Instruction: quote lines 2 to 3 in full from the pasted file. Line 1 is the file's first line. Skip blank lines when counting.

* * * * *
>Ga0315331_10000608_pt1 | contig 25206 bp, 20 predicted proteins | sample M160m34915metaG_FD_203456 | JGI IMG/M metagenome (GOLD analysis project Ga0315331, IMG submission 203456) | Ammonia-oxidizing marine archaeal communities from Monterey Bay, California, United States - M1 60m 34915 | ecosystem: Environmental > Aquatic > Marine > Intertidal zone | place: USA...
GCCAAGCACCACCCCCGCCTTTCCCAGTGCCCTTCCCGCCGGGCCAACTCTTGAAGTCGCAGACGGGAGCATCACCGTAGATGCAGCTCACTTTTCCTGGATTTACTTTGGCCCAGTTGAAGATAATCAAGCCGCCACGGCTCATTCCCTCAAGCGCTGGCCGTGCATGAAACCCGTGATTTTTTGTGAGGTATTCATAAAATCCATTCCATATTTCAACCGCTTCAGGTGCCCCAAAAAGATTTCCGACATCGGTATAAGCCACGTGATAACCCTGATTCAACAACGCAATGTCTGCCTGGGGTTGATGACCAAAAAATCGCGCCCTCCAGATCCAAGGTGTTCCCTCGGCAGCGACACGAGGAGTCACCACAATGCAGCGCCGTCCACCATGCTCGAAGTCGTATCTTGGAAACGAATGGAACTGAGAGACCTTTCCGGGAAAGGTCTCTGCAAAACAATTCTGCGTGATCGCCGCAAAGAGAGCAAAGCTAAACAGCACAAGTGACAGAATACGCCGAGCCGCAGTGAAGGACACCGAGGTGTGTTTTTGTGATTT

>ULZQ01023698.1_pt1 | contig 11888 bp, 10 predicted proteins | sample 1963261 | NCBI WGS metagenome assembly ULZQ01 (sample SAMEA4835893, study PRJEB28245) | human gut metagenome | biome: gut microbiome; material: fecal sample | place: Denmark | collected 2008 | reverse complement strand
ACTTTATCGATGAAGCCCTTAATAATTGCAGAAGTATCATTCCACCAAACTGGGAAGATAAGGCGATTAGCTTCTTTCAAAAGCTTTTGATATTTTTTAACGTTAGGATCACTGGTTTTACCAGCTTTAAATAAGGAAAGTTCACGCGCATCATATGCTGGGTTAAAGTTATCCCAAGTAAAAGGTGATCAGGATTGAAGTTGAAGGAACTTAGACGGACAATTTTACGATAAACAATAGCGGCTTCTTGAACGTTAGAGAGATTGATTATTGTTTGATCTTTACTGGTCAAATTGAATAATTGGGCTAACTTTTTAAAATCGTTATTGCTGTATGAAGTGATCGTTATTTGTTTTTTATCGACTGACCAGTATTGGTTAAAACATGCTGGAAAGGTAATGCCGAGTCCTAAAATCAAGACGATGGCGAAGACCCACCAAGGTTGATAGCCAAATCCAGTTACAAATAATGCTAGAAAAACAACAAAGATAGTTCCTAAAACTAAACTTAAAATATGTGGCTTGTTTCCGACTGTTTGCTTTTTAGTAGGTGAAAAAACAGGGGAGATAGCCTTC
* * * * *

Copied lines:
GCCAAGCACCACCCCCGCCTTTCCCAGTGCCCTTCCCGCCGGGCCAACTCTTGAAGTCGCAGACGGGAGCATCACCGTAGATGCAGCTCACTTTTCCTGGATTTACTTTGGCCCAGTTGAAGATAATCAAGCCGCCACGGCTCATTCCCTCAAGCGCTGGCCGTGCATGAAACCCGTGATTTTTTGTGAGGTATTCATAAAATCCATTCCATATTTCAACCGCTTCAGGTGCCCCAAAAAGATTTCCGACATCGGTATAAGCCACGTGATAACCCTGATTCAACAACGCAATGTCTGCCTGGGGTTGATGACCAAAAAATCGCGCCCTCCAGATCCAAGGTGTTCCCTCGGCAGCGACACGAGGAGTCACCACAATGCAGCGCCGTCCACCATGCTCGAAGTCGTATCTTGGAAACGAATGGAACTGAGAGACCTTTCCGGGAAAGGTCTCTGCAAAACAATTCTGCGTGATCGCCGCAAAGAGAGCAAAGCTAAACAGCACAAGTGACAGAATACGCCGAGCCGCAGTGAAGGACACCGAGGTGTGTTTTTGTGATTT

>ULZQ01023698.1_pt1 | contig 11888 bp, 10 predicted proteins | sample 1963261 | NCBI WGS metagenome assembly ULZQ01 (sample SAMEA4835893, study PRJEB28245) | human gut metagenome | biome: gut microbiome; material: fecal sample | place: Denmark | collected 2008 | reverse complement strand